Road Tuning Megasquirt

How do you do it? Maps etc..

Road Tuning Megasquirt

Postby Subnormyle » Sat Mar 20, 2010 5:57 pm

This was not created by me, It's just a document thats been floating around for a while now.
Road/Strip Tuning your MegaSquirt Engine Management System (or really any EMS)

This is for informational purposes only and IS NOT a replacement for thoroughly reading the MegaManual, studying up a bit on the principals of tuning a car, and common sense ;). It's based on our experiences, study, training and plenty of practice and we hope you find it helpful. As always, take your time, make sure you understand what you are doing, and take responsibility for your own tune!

Also this article is written to try and address NA cars, turbo/SC cars, and stock NA cars that have been turbo'd supercharged. NA tuners can ignore the discussions of what to do in boost obviously.

So here we go....

If you have a good example ignition map for your motor when it was stock it would be helpful to start from there. You can often find this searching a web forum for enthusiasts of your particular car/engine. It doesn't have to be a MegaSquirt spark map, just something you can translate over. If you don't have a good base ignition map for your car then STEADY STATE dyno time with a qualified tuner is the ONLY way to properly generate one. I'm betting you can find a good base map for an NA engine though if you ask around. Note when doing this you are trusting someone else's map. Look over it and make sure it looks sane. The stock map for the engine would be great if you can find it. Then keep in mind to only way to truly do this 100% right (get your spark map perfect for YOUR engine and configuration) is the qualified tuner on a steady state dyno. You can get close otherwise but I'd recommend staying as conservative as possible on timing. For boosted cars go ahead and use the 'table transform' and 'shift' tool to pull a couple of degrees of timing from the entire table to start with to help add a degree of safety. If you are running forced induction on a previously NA vehicle the go ahead and pull 1 degree or so for each lb of boost in the boost range so that in boost you are pulling at a minimum 1 degree of timing for each lb of boost added. That's a rough rule, some cars once dialed in need more pulled in certain areas and less in others. Some don't need this much timing pulled per lb of boost ever, but if you're working with the limitations of street tuning a car you don't have the proper tools to do this right, so err to the safe side and be conservative.

You haven't driven the car at this point!!!

Disable EGO correction by setting the authority to 0 and/or step size to 0.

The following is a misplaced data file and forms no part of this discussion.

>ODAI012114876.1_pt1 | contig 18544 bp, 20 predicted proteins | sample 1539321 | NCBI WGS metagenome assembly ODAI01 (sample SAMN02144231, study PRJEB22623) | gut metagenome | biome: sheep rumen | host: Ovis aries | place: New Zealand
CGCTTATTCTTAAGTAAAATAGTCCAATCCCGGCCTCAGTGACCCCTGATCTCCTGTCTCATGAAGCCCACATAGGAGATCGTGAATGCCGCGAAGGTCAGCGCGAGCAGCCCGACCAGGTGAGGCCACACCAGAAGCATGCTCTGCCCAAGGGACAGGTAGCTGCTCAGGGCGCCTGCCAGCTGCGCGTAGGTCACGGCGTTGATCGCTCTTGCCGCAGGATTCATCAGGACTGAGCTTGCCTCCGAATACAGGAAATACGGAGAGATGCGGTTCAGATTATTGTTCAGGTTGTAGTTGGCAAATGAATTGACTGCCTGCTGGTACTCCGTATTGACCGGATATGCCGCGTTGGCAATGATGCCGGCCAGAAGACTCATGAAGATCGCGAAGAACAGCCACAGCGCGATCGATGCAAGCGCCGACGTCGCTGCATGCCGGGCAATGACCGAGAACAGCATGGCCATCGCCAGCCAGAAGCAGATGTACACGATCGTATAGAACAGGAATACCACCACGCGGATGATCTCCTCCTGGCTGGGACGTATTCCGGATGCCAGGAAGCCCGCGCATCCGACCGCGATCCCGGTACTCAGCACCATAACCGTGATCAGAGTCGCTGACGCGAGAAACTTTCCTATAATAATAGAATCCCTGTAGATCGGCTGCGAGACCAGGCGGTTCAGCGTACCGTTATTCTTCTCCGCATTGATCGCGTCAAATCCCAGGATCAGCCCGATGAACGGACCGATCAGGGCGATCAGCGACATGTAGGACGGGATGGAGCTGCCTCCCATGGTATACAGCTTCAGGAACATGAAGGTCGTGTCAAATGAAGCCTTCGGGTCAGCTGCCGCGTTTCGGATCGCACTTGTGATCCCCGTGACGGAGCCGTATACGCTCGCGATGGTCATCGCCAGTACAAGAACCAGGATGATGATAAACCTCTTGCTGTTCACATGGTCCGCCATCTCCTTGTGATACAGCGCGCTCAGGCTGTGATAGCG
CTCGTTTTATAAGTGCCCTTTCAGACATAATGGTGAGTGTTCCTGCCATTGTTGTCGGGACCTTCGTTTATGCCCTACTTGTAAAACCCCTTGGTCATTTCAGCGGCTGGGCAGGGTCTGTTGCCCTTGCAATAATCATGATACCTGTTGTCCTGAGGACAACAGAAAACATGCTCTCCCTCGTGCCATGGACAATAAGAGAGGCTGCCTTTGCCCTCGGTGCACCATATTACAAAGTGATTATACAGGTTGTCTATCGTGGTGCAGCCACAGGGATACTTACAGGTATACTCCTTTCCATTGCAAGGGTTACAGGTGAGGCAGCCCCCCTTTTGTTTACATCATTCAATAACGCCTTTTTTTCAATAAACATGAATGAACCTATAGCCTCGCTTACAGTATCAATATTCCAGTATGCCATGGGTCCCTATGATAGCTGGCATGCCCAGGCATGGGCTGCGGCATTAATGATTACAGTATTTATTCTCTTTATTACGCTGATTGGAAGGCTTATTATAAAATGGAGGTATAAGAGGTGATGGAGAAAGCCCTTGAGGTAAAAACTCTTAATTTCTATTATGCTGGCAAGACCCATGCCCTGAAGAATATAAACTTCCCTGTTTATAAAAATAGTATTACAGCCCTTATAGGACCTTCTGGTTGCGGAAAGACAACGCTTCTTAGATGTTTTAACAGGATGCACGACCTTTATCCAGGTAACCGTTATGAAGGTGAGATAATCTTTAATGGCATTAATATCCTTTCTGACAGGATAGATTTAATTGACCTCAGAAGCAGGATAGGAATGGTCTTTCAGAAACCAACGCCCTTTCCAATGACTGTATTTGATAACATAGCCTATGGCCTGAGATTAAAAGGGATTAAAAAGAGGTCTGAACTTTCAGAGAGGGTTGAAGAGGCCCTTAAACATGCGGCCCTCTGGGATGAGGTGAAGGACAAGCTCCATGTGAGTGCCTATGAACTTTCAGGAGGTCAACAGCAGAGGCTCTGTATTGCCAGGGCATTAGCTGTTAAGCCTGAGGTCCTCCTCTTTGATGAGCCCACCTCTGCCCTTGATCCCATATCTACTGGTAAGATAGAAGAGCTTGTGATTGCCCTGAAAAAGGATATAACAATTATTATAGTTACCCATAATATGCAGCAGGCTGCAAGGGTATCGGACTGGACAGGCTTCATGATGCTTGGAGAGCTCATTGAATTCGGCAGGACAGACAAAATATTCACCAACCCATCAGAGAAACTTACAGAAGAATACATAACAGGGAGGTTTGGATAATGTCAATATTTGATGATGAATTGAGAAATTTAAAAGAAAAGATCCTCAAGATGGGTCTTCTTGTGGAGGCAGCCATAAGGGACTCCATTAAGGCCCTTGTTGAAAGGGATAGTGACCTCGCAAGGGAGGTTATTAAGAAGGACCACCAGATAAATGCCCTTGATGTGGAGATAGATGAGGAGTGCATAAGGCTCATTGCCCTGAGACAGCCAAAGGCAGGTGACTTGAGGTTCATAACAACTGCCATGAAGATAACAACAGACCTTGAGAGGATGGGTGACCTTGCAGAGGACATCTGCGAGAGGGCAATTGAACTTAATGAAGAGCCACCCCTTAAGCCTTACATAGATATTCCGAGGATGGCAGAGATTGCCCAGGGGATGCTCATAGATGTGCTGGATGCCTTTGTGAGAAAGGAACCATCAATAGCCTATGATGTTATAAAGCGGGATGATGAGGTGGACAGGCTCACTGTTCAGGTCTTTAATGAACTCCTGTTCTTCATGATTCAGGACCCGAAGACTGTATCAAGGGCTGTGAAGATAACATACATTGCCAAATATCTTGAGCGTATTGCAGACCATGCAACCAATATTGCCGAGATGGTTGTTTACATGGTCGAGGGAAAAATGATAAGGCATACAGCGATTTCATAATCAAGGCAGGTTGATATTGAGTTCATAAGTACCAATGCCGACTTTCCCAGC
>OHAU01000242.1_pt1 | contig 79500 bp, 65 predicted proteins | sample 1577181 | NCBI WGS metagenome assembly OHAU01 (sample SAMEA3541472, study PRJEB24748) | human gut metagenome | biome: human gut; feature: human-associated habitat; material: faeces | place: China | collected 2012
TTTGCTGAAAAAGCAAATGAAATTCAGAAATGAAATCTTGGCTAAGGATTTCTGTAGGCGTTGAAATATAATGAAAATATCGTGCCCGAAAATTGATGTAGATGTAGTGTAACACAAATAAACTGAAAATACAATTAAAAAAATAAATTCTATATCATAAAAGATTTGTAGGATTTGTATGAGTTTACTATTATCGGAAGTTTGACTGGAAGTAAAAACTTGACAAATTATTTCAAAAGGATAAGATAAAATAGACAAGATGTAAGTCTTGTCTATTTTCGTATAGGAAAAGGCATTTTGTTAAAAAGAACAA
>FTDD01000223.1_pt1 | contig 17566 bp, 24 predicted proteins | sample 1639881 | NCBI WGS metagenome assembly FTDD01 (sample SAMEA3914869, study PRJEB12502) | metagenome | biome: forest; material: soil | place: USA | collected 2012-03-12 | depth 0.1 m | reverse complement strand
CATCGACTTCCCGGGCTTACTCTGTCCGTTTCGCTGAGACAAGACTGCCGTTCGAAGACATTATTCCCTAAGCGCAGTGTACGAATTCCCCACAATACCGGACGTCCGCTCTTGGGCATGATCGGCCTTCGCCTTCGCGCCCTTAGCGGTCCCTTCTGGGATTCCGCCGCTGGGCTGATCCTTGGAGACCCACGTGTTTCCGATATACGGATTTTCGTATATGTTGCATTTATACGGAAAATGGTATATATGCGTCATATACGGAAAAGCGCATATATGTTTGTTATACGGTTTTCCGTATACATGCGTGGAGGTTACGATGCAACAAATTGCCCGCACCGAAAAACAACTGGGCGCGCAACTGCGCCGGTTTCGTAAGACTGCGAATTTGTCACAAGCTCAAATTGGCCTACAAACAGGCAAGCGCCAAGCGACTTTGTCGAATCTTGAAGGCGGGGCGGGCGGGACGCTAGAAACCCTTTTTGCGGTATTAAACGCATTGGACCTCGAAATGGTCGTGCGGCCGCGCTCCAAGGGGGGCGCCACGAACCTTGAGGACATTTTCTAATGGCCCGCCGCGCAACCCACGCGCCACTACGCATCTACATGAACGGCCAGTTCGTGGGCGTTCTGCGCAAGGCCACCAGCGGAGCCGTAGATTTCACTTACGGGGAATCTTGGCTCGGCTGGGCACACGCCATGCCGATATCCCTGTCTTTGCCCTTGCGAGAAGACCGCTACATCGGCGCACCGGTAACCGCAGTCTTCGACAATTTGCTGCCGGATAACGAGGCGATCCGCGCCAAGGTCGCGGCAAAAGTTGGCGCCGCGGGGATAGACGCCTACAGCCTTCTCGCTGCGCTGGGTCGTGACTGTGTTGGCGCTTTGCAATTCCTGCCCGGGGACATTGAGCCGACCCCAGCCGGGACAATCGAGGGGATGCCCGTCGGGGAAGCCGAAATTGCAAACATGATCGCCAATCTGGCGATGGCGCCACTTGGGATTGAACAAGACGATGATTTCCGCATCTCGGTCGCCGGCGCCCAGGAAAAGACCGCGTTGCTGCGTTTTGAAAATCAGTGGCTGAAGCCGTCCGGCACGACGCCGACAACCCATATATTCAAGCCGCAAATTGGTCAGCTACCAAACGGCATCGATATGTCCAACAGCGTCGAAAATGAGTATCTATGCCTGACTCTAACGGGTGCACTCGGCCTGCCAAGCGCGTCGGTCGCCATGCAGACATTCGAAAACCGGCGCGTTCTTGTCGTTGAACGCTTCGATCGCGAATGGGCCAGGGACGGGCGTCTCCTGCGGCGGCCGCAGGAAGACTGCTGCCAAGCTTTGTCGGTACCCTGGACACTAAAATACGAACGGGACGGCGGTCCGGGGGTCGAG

Disable Accel Enrichment by setting TPSDot Threshold to something high like 40 if you're using TPSDot, or MAPDot threshold to something like 300 if you're using MAPDot.

Next using a wideband o2 system tune the idle for best vacuum (lowest kpa) and/or for about 13.2-14.0:1 AFR. You want the highest amount of vacuum while being no richer than about 13.2:1 at idle.

Then tune the 'no-load' area just a bit. It's generally good to aim for 13.5-14.0:1 here. That would be tranny in neutral and slowly free revving the engine (not very high). You won't be able to hold it in a particular cell very well so don't spend alot of time on this, but you can make sure it's not going too lean/rich and is 'in the ballpark'.

Next, on a closed road or track, you'll start tuning from the passenger seat and have someone else driving the car very slowly, maybe in a couple/three different gears and varying speed a bit, but keeping load and overall RPM on the low side. Focus on tuning the AFR's in at low loads/speeds-- this time aim for the low 14's in AFR. Take a little time and try to tune in this area of the map, starting at low RPM and load and varying it a bit to get it dialed in. You shouldn't be getting above about 80 kpa right now. Have the driver try not to make quickly varying throttle movements but to be steady and give you time to dial an area in before moving on to the next cell. That's the theory at least, it's harder in practice on the road/track, but doable.

Next, assuming the car is running pretty good in the areas you've tuned thus far, you can tune the cruise area of the map, which will overlap a bit with what you just tuned. With your co-driver get on a higher spped stretch of track/closed road in cruising gear and the lowest speed you'll normally cruise at. Maybe 55-60mph. In this section of the map you're tuning for 14.7 most likely. That will be best for emissions and not bad on gas. If you want you can go leaner in this section for better gas mileage and slightly worse emissions. Maybe as lean as 15.5:1 or so but each motor is different. Stick with 14.7:1 for now. Gradually increase the cruising speed up to the max speed you'd cruise at tuning it in as you go one cell at a time. You're trying to hold the rpms and load in a given cell and dial it in to perfection, then tune the next cell. Try tuning in different conditions too-- up hills, down hills, ect. You'll notice that when going down hills you may be at the same rpms, but at lower load (kpa) because the driver is off the throttle so there is more vacuum. Dial that in at all different cruising speeds. You'll also notice that going uphill the driving is in the throttle more to maintain the same cruising speed so there is less vaccuum, higher kpa and you're in a different area of the map. Dial that in a all cruising speeds.